So… I’m on the wagon again. Yup, things finally got too spicy for the pepper and it became over evident that drinking just isn’t for me anymore. The past seven months have shown me that there is something about my chemical makeup and alcohol that just don’t play well with one another. I mean technically, over long term use, alcohol doesn’t play well with anyone, but some of us have stronger constitutions or the ability to “drink responsibly”. Whatever that means. It’s been 39 days now and my resolve has never been stronger to stay sober. I’ve got my routines intact and I’m actively working my SMART tools daily, which has been the greatest downfall in my previous attempts at sustained sobriety. With all that being said, I have a better chance at making this attempt one that will stick.
One of my greatest tools has been how active I have been within the SMART online community. On July 1st, I attended my first SMART Zoom meeting in three months, and made a commitment to attend 30 meetings in 30 days. I began to the put the tools learned via them into practice and restructured a routine that would help keep me focused. I’ve had a better go at things this go ’round by taking on the underlying impetus for my drinking. One of the best tools for this is to examine behaviours and beliefs and work to correct or reframe them. For me, my drinking is most triggered by feelings of anger and frustration, and those feelings are most often triggers by the beliefs I hold about the “cause” of my anger and frustration. The SMART Recovery program focuses on rational (thinking) beliefs and irrational (emotive) beliefs, and switching the latter for the former whenever you find the former dictating maladaptive behaviours. In the case of this practice, most irrational beliefs are seen as limiting judgments about a person, a person’s motives, or a general situation that evoke a negative reaction. For those of us who have addictions, dealing with irrational beliefs about things we can not control can lead us to picking up our DoC if we’re not diligent in thought switching. So a big part of remaining sober, from that perspective, is to be mindful of the thoughts or beliefs you allow to become a part of your every day cognition. Seems simple enough, right? I’ve had relative success in using the basis of the method so it does work. However, I have started questioning certain acceptances of what makes a belief irrational in nature, which has led me to an unpleasant crux with certain SMARTies.
The trick to making the thought switch tool work is to run through a couple of tenets of humanity politics. First off, you come to accept certain human behaviour as base and imperfect. Second, you understand that none of us are owed any particular treatment by anyone else, so personal offense is kind of illogical. And third, you push on to the next bit of business you have planned to do in your life. The basis of irrational belief is the thought that something should or shouldn’t be simply because you deem it as such. We’ve seen a lot of irrational beliefs playing out on the national stage concerning the bouts of civil unrest with people in assumed positions of authority trying to dictate what others do or do not have the right to partake in. Most irrational beliefs are based on feelings and feelings are not necessarily based in fact. But is there anything wrong with with emotive beliefs if you don’t act on them in an irrational manner? Additionally, just because a person feels a certain way about a certain thing, does that make their belief inherently irrational? Although we try hard not to label one another in SMART, I am finding more and more that while we don’t label each other, it seems more than permissible to label someone’s thoughts or feelings, which I think sends the wrong message.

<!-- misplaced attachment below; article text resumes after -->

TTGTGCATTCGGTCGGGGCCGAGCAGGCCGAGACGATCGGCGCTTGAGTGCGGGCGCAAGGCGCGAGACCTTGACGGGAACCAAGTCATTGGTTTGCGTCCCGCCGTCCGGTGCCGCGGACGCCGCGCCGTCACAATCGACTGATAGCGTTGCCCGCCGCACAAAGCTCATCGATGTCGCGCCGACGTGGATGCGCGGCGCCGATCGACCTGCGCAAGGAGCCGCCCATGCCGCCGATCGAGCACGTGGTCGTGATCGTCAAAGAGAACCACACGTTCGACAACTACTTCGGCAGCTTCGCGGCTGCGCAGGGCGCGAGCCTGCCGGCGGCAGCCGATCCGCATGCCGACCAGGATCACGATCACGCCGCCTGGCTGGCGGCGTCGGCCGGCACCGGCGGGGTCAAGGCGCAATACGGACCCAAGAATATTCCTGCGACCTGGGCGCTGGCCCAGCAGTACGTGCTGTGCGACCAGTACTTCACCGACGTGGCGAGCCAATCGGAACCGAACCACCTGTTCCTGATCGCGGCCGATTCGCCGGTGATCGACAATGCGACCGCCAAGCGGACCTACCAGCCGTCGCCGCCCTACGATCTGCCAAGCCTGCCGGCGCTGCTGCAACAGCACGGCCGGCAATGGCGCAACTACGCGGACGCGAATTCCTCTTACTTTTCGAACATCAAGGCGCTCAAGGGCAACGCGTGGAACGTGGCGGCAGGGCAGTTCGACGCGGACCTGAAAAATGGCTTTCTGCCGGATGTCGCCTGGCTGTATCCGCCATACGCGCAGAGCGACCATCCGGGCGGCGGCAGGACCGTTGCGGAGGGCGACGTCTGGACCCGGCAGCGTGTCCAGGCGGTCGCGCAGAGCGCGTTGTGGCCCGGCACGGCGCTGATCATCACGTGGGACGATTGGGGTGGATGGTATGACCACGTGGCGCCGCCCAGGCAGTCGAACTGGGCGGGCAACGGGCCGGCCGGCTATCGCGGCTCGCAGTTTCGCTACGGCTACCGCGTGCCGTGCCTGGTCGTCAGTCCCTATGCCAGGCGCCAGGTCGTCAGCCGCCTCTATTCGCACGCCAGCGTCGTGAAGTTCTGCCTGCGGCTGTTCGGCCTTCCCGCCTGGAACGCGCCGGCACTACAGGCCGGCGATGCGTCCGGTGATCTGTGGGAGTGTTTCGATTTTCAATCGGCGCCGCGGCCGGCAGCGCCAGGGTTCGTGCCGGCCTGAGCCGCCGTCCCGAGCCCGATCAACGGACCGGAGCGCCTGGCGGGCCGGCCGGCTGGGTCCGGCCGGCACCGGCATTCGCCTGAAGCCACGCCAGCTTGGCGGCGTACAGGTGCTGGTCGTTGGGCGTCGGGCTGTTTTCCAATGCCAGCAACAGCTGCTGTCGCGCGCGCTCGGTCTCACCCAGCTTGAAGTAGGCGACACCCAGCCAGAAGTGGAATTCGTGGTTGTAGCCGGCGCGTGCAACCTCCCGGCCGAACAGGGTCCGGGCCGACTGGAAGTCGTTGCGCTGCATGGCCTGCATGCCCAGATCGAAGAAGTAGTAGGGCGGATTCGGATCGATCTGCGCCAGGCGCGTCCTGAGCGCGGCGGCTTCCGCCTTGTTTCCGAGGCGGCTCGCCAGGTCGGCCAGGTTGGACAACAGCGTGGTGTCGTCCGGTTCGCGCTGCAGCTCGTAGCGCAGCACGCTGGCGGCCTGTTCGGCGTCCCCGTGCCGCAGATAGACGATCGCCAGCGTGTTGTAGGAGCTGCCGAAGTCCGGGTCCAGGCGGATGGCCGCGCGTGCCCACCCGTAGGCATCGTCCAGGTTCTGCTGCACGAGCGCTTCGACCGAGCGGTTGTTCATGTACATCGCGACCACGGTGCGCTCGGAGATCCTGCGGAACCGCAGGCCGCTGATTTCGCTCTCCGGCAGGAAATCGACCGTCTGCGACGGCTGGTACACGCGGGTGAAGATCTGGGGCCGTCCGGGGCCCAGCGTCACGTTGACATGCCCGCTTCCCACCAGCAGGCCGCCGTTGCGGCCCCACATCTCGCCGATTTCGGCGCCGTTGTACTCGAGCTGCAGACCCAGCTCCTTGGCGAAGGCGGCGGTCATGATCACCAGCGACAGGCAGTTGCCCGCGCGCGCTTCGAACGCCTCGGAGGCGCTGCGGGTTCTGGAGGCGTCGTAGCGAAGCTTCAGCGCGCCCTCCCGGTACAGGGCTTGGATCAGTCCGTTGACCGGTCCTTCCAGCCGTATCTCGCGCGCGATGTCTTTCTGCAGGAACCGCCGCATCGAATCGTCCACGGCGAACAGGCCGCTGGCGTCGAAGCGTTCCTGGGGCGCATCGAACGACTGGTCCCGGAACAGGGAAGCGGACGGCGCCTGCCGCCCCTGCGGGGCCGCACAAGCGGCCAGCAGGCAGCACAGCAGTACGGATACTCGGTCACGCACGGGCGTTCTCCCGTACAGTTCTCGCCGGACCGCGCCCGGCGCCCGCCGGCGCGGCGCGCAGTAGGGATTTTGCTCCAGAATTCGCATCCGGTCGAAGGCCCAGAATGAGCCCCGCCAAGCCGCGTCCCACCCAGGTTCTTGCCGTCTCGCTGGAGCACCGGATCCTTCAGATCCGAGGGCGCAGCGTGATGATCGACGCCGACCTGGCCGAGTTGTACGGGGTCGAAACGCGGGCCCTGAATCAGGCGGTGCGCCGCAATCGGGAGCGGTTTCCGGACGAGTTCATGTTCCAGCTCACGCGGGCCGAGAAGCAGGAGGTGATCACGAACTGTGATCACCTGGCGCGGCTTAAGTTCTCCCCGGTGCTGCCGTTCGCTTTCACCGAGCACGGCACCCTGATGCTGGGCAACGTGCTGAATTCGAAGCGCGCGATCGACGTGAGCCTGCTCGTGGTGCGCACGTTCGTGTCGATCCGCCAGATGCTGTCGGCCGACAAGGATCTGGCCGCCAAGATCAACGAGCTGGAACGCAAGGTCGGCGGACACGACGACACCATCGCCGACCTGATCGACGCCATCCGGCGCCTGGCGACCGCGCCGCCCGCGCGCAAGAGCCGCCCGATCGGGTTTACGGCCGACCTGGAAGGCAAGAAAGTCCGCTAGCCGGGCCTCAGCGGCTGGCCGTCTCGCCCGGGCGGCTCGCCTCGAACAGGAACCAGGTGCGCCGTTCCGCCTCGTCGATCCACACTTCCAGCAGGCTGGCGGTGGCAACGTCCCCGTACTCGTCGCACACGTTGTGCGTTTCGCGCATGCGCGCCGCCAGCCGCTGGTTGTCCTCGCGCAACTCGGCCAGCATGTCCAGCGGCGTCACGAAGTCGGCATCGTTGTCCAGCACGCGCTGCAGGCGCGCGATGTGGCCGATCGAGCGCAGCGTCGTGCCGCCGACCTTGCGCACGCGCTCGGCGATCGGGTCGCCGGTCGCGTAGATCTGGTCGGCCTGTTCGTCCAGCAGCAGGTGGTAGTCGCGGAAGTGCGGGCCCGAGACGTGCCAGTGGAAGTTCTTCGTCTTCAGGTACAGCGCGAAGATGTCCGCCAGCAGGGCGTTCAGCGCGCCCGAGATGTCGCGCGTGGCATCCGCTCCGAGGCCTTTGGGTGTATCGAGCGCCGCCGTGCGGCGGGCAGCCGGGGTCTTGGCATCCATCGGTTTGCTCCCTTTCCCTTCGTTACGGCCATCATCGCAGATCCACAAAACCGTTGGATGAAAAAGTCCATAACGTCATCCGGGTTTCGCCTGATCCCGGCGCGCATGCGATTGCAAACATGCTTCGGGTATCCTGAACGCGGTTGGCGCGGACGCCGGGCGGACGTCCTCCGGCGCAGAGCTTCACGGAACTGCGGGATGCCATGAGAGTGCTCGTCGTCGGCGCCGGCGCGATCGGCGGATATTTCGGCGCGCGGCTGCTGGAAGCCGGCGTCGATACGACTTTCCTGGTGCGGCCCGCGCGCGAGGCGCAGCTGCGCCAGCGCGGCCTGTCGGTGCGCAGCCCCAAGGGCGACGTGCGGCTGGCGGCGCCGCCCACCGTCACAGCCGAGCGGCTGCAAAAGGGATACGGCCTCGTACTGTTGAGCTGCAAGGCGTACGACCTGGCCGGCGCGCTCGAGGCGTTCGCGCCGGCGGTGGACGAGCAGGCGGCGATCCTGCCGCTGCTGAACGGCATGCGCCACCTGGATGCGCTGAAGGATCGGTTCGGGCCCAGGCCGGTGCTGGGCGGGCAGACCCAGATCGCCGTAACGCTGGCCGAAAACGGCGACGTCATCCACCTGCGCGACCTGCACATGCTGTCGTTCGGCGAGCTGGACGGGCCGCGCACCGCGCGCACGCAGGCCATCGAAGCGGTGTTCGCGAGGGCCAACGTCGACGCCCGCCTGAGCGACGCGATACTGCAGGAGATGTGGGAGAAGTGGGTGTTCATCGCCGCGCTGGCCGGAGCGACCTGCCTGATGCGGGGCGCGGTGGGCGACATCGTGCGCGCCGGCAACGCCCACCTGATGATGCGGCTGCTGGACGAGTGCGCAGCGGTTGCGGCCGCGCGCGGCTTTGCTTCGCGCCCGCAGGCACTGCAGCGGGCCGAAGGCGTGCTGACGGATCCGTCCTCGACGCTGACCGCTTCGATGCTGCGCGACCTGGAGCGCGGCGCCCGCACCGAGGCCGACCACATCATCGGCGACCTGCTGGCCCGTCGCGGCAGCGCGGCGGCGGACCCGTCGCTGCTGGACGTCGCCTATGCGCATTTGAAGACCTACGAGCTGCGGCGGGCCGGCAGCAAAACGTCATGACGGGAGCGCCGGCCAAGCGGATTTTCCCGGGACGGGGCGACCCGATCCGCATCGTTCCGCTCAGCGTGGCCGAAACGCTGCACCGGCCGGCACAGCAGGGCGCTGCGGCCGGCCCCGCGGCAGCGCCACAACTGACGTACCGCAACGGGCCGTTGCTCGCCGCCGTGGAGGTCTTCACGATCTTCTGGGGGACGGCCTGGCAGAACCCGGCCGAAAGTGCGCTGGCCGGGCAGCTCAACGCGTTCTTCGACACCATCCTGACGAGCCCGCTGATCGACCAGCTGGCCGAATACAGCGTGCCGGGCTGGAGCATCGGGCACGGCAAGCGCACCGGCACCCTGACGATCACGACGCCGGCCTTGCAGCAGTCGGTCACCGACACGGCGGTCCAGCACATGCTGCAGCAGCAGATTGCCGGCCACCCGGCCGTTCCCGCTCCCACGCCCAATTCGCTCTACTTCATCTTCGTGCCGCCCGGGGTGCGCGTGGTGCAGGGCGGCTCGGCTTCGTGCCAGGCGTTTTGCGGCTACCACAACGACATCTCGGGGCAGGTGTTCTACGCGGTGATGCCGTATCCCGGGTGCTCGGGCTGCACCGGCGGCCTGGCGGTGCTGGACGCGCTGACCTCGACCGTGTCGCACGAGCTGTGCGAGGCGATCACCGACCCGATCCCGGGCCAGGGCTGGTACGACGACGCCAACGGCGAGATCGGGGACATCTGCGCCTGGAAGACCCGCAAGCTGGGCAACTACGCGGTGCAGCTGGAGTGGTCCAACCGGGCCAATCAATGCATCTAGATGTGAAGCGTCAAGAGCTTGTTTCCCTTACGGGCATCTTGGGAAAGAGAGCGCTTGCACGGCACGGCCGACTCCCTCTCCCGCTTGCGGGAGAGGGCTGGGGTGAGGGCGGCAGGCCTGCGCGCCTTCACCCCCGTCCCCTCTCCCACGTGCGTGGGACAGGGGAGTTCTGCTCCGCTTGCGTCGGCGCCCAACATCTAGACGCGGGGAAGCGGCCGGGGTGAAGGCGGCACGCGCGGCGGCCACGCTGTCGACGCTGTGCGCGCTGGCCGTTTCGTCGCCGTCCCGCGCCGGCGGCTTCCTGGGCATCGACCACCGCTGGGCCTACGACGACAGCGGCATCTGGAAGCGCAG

Rational beliefs can be seen as the direct contrast of irrational beliefs in the sense that they are built upon documented proof of a thing instead of speculation or opinion. In trying to curb maladaptive behaviours, deeming a thought or belief about something rational or irrational can help with accepting whether or not one is justified in believing what they believe. This can allow the person to chose the right coarse of action for resolution in the situation, if one can be made. When I voiced an observation about a particular meeting event it was suggested I evaluate my “irrational beliefs” about it, even though it was something that had been observed by more than just me, and all of us came away with similar beliefs about it. So the automatic labeling of what I voiced as “irrational” was not only pretentious it was… Well… A bit irrational by nature.
I think it’s past time for us to accept certain things “as is” if they are not bothering us, whether irrational or rational by our individual standards. Everyone has the right to feel how they’d like, believe what they believe, an think how they think without it always needing to be so neat, tidy, and concise to others. Sometimes a belief about something is based on the fact that a person just doesn’t vibe with it personally. I don’t see that as rational or irrational since most often the response is to just keep on pushing and leave the thing where they found it. Everything isn’t for everybody, and as long as my belief is not inspiring irrational actions or reactions then it should be one of those things that is left where it is found.
Accepting what I can and leaving the rest…